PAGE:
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C.D. Warner, et al., comp.  The Library of the World’s Best Literature.
An Anthology in Thirty Volumes.  1917.
The Destruction of the Gods
By Eugène Brieux (1858–1932)
From ‘False Gods’ ‘La Foi’: Translation of James Bernard Fagan

SATNI—You demand it! You demand a miracle. Well, then, you shall have one, I will do this, but in the presence of all! Go! go! go throughout the domains—bring hither those you find bowed on the earth, or hung to poles for drawing water. Go you others, summon the slaves, the piteous workers—call hither the drawers of stones, bid them drop the ropes that flay their shoulders, bid them come.  1
  Mieris—What would you do?  2
  Satni—Convince them.  3
  Mieris—Now of a sudden, brutally?  4
  Satni—Brutally.  5
  Rheou—Do you believe them ready?  6
  Satni—You are afraid.  7
  Rheou—Day comes not suddenly on night, between them is the dawn.
[Delethi leads Mieris right, under the peristyle.]
  Satni—I would have day, broad daylight—Now, at once, for all! ’Tis a crime to promise them reward for their suffering. How do we know that they will ever be paid?  9
  Rheou—They are so miserable—  10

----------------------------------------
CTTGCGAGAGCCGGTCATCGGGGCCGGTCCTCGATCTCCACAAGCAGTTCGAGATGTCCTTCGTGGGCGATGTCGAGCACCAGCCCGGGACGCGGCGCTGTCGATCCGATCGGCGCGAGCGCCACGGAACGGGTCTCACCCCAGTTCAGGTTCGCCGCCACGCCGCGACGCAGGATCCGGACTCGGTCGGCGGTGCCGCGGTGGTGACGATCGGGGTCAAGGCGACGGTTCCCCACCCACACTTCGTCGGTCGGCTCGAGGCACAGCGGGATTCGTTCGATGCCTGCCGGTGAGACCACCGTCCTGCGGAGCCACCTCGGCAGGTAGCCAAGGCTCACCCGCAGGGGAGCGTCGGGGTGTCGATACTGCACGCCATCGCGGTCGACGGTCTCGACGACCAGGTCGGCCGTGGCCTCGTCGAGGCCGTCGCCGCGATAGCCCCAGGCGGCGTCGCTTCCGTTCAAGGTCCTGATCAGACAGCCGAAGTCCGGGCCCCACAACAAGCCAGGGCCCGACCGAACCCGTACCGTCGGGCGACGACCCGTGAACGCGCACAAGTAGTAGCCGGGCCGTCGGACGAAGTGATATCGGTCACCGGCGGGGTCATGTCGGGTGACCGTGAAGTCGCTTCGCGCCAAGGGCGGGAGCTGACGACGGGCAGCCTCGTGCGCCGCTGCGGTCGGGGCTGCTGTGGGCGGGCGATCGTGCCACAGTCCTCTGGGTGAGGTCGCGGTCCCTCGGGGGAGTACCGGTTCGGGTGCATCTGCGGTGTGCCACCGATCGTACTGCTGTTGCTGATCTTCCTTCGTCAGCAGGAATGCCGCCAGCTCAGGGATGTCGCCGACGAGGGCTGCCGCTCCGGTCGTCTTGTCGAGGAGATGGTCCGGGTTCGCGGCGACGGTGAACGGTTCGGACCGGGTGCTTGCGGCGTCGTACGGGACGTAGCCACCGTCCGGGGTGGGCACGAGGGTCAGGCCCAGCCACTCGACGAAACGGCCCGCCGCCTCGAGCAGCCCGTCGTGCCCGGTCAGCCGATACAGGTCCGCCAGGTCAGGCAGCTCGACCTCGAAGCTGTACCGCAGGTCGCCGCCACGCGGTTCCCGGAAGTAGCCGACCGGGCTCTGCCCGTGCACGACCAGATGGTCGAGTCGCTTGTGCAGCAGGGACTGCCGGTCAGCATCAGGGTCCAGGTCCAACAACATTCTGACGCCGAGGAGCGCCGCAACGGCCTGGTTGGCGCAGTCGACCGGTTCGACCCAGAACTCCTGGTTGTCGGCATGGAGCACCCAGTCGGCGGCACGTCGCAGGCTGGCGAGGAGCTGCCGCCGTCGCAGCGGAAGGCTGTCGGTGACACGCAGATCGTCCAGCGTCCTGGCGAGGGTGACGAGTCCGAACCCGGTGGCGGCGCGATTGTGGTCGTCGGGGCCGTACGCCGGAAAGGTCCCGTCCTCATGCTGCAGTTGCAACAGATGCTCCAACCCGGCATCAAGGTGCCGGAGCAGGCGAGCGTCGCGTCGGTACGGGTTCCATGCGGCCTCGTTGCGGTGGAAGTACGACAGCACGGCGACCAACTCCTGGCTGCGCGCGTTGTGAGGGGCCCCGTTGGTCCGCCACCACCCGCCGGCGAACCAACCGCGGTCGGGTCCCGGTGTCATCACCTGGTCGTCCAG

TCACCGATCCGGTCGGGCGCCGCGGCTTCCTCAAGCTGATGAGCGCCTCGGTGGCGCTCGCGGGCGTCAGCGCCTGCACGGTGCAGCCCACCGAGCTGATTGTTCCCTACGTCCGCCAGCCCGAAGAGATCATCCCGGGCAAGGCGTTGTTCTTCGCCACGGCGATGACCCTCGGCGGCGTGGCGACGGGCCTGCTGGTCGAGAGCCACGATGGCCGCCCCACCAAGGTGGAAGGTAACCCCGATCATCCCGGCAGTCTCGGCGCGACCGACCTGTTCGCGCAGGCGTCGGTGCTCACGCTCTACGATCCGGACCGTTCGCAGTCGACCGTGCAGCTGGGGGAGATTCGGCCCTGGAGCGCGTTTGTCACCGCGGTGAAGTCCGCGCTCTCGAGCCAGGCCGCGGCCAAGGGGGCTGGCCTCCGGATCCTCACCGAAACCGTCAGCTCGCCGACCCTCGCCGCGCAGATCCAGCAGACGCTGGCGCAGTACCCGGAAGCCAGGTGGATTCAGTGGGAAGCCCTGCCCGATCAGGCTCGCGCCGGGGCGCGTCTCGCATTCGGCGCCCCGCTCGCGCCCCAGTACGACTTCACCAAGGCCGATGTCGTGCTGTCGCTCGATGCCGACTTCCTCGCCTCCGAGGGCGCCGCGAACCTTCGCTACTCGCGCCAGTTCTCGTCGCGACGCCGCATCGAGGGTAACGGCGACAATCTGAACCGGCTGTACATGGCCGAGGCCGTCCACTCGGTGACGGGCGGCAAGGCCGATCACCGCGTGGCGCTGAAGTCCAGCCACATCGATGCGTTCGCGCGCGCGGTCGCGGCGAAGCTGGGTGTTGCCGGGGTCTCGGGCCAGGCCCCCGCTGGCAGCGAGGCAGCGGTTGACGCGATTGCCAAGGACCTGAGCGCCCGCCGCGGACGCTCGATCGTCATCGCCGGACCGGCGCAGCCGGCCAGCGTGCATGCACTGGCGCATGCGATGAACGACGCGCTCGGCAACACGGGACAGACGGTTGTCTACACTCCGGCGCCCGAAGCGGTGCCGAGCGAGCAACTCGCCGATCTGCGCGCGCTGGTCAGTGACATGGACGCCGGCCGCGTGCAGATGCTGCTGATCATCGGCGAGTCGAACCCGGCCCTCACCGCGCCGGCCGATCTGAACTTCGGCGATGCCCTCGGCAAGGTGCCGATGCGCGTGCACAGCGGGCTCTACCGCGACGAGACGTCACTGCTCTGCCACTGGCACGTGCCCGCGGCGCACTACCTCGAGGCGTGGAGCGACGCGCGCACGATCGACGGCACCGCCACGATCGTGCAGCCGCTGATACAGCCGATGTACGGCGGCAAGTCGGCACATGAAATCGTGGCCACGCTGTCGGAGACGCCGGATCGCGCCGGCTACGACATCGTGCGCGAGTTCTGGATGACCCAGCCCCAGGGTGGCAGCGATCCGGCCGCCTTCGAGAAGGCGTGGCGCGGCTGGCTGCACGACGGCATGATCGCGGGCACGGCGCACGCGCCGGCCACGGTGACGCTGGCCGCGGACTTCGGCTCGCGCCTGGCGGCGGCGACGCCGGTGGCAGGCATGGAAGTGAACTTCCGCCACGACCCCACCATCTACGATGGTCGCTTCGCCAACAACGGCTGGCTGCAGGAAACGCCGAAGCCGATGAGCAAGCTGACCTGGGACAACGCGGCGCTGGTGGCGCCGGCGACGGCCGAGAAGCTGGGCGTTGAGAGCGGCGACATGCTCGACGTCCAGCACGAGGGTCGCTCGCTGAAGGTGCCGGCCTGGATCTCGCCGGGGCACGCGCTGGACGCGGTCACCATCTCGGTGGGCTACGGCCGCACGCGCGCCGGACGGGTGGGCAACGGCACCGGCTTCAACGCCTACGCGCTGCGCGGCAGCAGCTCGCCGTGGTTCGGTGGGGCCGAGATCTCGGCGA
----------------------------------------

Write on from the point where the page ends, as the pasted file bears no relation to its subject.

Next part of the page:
Satni—The truth—is the truth good only for the rich? Will you add that injustice to all the others? Behold them!  [Gradually the slaves and workers of all kinds have entered till they fill the stage.  Amongst them Pakh, Sokiti, Bitiou the Dwarf.]  Yes, behold them, the victims, behold the wretched! I know you all. You, you are a shepherd, you are worse nourished than your flocks, and your beasts, at least, are not given blows. They do not beat the cows nor the sheep. You, you sow and you reap; beneath the sun, tortured by flies, you gather abundant crops. You sleep in a hole. Others eat the corn you made grow, and sleep on precious stuffs. You, you are forever drawing water from the Nile; betwixt you and the ox they harness to another machine, there is no difference, and yet you are a man. You, you are one of those who drag great stones, to build the monuments of pride. You are a digger in the tombs, you live a month or more without sight of day. To glorify the death of others, you give your life. You are a trainer of lions for war; your father was eaten—they would have wept had the lion died—  How can it be that you accept all this, when you see beside you happiness without work, and abundance without effort? I will tell you. ’T is because, in the name of the god Amon-Ra, they have said to you:—“Have patience, this injustice will last but a lifetime.” Fools! nothing but that! All the time you are on earth, suffer, produce for others. Content ye with hunger, you who produce food. Content ye with worse usage than the swine, you who have guard of them. Content ye to sleep in the open, you who build palaces and temples. Content ye with all miseries, you carvers of gold, and setters of precious stones. Look without envy, without anger, on the welfare of those who do nothing, all this will last only the whole of your lives! After, in another world, you shall have the fullness of all the crops, and the joy of all the pleasures. Well, they lied to you: there is no island of souls, there are no happy fields, there is no life of atonement after this.  [Loud murmurs.]  They have set up these gods for your servile adoration; they have counseled you: “Bow down, these gods will avenge you.” They have said: “Prostrate yourselves, these gods are just.” They have said: “Throw yourselves to earth, these gods are good.” They have declared them all powerful; shut them in sanctuaries of awful gloom, whence you are shown them once a year, to keep alive your terror of the gods; and last, they have made you believe no man may touch these images and live. I tell you they lied—I will show you they lied to you. Behold the most mighty Ammon—the father of the gods—I spit my hate at him! Thou art but an idol; I curse thee for evil men have done in thy name! I curse thee in the name of all the enslaved, in the name of all those they have cheated with hopes of an avenging life; in the name of all who for thousands of years have groaned and wept; suffered insult, outrage, blows, death, without thought of revolt, because promises made in thy name had soothed their rage to sleep! And I curse thee for the sorrow that now fills me, and for the ills that must come even of thy going! Die!  [He throws a stool in the face of the statue.]  You others do as I. Go, climb their pedestals! Lay hold of their hands, they are lifeless! Strike, ’tis but an image! Spit in their faces, they are senseless! Strike! Ruin! All this is nothing but hardened mud!